Ensuring a permanent tradition
Although it has become a tradition, the magnitude of what will unfold over the next few days – and the Security necessary for this – could be unprecedented. Some estimates of the number of people who will file in front of Elizabeth’s coffin are as high as 750,000. A report suggested the line may be temporarily closed if it extends for more than 16 kilometres.
“We expect huge queues,” said Craig Prescott, a constitutional expert at Bangor University in Wales.
There is talk, he says, of “waiting 30 hours to parade, with the queue basically stretching across London, which is extraordinary, from Westminster to the South Bank across the river [Thames] then along the river after London Bridge, after Tower Bridge. It’s a long way to Tower Bridge, but it’s really only halfway.”
The plans, Prescott said, are aimed at allowing as many people as possible to view the Queen’s coffin.
“There’s always a relationship between the monarch and the people. And basically the monarch exists by public consent and it’s an opportunity for individuals to maybe have their own private moment and say thank you to the queen for her service to the country and the Commonwealth over the past 70 years.
‘Ready to do this’
Despite all this waiting, it will be a relatively brief moment that any individual will have in front of the casket. And yet, there are so many of them queuing.
“I think it shows the value in which they hold the queen [that] they’re ready to do it,” Prescott said.
“I think it goes to show that she perhaps in many ways transcended even being a mere monarch and…had…a sort of deep position in the British national psyche by just being there for so long.”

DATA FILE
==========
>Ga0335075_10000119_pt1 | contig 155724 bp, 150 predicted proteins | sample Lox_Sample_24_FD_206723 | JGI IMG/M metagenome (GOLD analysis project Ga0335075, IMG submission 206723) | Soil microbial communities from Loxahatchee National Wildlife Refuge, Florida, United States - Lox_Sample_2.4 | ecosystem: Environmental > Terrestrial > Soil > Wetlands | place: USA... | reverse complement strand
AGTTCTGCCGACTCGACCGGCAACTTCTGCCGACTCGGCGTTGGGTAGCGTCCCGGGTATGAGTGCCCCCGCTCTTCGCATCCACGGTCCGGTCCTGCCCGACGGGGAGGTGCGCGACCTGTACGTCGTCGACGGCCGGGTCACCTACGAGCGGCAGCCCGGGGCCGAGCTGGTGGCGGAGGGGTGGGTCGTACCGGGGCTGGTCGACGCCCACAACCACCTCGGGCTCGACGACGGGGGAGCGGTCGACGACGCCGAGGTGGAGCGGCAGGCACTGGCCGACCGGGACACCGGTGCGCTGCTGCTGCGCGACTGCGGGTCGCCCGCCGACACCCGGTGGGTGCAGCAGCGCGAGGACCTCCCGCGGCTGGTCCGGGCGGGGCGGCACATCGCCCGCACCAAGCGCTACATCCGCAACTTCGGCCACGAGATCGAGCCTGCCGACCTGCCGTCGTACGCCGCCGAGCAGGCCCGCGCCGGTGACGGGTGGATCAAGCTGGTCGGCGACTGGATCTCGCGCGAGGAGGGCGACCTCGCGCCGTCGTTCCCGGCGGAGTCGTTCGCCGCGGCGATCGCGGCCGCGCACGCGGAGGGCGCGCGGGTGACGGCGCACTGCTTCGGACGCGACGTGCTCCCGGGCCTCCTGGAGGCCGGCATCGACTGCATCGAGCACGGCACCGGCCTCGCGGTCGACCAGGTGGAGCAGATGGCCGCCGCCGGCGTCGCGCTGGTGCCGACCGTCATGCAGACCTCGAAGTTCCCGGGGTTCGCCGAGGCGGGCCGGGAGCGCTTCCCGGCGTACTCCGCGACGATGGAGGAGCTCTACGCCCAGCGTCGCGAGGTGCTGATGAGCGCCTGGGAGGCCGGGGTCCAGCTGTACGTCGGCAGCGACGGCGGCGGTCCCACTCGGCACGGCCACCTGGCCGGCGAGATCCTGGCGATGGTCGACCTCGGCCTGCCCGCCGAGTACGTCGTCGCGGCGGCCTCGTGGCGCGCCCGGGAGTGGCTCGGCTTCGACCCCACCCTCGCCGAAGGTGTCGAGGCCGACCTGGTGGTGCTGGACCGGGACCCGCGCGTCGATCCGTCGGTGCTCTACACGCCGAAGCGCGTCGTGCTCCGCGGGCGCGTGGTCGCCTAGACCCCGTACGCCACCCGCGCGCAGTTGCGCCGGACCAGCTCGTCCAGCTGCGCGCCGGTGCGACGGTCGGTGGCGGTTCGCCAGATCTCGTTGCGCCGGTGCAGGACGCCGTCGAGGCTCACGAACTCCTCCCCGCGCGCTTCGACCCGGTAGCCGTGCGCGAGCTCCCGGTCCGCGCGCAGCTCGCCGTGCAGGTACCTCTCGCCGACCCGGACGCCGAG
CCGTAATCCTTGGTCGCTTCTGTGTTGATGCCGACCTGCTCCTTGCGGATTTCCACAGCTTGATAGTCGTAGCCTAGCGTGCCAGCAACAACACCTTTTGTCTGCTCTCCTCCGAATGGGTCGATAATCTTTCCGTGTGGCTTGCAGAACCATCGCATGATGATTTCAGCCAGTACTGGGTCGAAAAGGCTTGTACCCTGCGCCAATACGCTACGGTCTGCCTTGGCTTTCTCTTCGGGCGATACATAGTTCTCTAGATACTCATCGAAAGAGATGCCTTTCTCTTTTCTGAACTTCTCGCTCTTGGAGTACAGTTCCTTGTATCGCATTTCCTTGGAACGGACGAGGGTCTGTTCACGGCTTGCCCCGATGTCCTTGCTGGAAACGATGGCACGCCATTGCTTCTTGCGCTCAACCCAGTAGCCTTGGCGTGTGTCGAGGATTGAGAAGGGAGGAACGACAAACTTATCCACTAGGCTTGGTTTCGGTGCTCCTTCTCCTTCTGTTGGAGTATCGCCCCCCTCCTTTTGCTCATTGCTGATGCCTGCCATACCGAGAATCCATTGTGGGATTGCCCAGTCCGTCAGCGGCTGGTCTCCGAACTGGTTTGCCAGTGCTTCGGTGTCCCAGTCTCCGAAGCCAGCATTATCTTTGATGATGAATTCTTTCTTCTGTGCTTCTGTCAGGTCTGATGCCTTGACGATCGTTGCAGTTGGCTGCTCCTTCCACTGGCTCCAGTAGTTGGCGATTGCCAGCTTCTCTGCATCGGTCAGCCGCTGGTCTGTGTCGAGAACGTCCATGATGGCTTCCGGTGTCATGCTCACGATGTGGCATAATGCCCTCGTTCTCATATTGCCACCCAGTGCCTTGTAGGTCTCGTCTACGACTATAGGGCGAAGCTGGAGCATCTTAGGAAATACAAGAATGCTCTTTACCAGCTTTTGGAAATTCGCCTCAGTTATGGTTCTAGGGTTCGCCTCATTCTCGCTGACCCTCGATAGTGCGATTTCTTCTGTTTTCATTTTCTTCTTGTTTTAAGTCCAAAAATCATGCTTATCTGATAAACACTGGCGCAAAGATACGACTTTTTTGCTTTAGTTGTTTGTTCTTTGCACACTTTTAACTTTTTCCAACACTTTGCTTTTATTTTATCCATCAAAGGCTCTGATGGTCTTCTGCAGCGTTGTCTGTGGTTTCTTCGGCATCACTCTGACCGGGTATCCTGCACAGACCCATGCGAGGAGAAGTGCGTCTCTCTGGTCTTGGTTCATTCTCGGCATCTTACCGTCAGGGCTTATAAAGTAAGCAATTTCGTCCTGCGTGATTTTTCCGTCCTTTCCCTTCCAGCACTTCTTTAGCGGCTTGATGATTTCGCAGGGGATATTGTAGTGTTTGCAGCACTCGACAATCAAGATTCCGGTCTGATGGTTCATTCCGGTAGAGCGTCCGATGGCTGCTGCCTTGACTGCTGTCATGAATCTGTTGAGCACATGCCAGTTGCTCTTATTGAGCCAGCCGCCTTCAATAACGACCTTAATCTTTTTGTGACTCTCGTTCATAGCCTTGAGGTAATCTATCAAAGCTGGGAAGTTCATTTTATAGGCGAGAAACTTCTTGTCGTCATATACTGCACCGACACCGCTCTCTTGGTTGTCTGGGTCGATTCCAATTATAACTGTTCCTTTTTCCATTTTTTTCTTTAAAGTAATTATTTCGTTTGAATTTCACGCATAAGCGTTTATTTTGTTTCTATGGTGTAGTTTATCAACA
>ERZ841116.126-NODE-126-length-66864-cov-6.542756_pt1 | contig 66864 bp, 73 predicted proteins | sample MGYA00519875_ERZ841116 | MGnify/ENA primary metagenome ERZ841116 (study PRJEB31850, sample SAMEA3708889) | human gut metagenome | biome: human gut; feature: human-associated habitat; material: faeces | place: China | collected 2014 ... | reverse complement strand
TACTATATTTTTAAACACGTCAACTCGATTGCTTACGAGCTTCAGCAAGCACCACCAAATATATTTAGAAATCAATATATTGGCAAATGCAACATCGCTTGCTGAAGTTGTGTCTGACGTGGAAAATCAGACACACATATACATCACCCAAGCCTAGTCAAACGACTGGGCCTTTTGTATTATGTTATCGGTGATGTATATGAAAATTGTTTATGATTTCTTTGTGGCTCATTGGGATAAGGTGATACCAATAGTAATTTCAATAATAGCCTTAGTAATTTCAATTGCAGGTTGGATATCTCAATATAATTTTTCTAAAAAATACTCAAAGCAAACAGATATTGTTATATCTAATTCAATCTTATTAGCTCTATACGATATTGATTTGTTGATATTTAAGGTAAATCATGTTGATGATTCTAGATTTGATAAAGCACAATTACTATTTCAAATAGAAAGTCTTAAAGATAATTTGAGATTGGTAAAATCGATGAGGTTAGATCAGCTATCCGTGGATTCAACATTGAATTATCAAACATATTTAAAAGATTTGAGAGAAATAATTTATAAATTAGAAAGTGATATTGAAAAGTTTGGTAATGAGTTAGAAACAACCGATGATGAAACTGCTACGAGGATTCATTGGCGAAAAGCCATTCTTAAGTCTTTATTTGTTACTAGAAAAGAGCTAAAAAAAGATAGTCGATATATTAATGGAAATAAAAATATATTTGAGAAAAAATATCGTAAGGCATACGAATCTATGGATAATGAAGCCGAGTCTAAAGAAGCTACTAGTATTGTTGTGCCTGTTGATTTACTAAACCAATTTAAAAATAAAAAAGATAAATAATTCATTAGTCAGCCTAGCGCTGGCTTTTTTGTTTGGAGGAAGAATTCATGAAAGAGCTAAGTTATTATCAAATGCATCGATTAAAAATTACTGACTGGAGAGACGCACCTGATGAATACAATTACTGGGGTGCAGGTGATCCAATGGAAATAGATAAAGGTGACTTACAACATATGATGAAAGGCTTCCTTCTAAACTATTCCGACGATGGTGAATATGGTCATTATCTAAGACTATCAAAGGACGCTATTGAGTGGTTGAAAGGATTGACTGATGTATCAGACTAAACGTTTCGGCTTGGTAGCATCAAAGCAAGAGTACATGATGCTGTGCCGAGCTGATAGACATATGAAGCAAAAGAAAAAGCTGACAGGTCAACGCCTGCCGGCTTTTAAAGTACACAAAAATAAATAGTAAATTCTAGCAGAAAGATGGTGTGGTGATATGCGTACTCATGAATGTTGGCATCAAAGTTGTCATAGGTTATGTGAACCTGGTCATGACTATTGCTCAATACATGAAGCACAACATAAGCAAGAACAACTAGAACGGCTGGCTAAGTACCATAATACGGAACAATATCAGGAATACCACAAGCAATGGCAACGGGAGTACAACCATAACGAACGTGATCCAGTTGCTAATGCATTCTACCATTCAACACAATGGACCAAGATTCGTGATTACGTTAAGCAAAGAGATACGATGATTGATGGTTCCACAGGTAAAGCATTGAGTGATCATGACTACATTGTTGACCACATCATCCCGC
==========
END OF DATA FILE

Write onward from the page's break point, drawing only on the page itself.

The lie-in-state is also expected to include a vigil with the Queen’s four children – King Charles, Princess Anne, Prince Andrew and Prince Edward – standing in silence, each at a corner of their coffin.
It’s the latest take on the Princes’ Vigil, a tradition Rowbotham describes as “very modern”, in that it only dates back to the death of George V, who had four sons who watched over his coffin in 1936. .
“It was a purely private thing, this vigil. There are no photos,” Rowbotham said. “It was a private, spontaneous decision made out of grief.”
No similar vigil occurred for George VI, but returned after the death of his widow, Queen Elizabeth, the Queen Mother, in 2002. Charles, Andrew, Edward and their cousin David, the son of the sister of The Queen, Princess Margaret, took their turn while her coffin was in state at Westminster Hall.
Earlier this week, the wake was again held at St. Giles Cathedral in Edinburgh, with Charles, Anne – the first woman to attend such a vigil – Andrew and Edward standing around their mother’s coffin while a short period.
“It reflects the private and public nature of it all,” Prescott said.
“It shows the respect the royal family had for the monarch and also shows [the role] the royal family, especially the king, is playing now… leading the nation in their grief as well. »